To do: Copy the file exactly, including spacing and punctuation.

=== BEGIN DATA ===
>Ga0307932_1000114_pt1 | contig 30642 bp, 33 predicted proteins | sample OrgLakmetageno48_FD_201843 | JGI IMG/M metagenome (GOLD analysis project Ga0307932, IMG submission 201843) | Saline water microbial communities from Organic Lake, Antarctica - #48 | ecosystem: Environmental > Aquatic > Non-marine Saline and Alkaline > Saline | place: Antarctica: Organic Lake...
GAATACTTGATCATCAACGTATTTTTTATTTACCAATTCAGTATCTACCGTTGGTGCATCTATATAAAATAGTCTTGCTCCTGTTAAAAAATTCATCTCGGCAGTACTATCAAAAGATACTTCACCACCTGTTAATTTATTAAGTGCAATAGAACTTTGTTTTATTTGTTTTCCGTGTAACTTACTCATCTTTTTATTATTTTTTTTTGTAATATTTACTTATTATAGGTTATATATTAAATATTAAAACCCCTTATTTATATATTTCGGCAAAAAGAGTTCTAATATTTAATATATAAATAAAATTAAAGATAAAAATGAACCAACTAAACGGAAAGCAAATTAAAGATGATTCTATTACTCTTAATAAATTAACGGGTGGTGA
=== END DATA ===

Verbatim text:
>Ga0307932_1000114_pt1 | contig 30642 bp, 33 predicted proteins | sample OrgLakmetageno48_FD_201843 | JGI IMG/M metagenome (GOLD analysis project Ga0307932, IMG submission 201843) | Saline water microbial communities from Organic Lake, Antarctica - #48 | ecosystem: Environmental > Aquatic > Non-marine Saline and Alkaline > Saline | place: Antarctica: Organic Lake...
GAATACTTGATCATCAACGTATTTTTTATTTACCAATTCAGTATCTACCGTTGGTGCATCTATATAAAATAGTCTTGCTCCTGTTAAAAAATTCATCTCGGCAGTACTATCAAAAGATACTTCACCACCTGTTAATTTATTAAGTGCAATAGAACTTTGTTTTATTTGTTTTCCGTGTAACTTACTCATCTTTTTATTATTTTTTTTTGTAATATTTACTTATTATAGGTTATATATTAAATATTAAAACCCCTTATTTATATATTTCGGCAAAAAGAGTTCTAATATTTAATATATAAATAAAATTAAAGATAAAAATGAACCAACTAAACGGAAAGCAAATTAAAGATGATTCTATTACTCTTAATAAATTAACGGGTGGTGA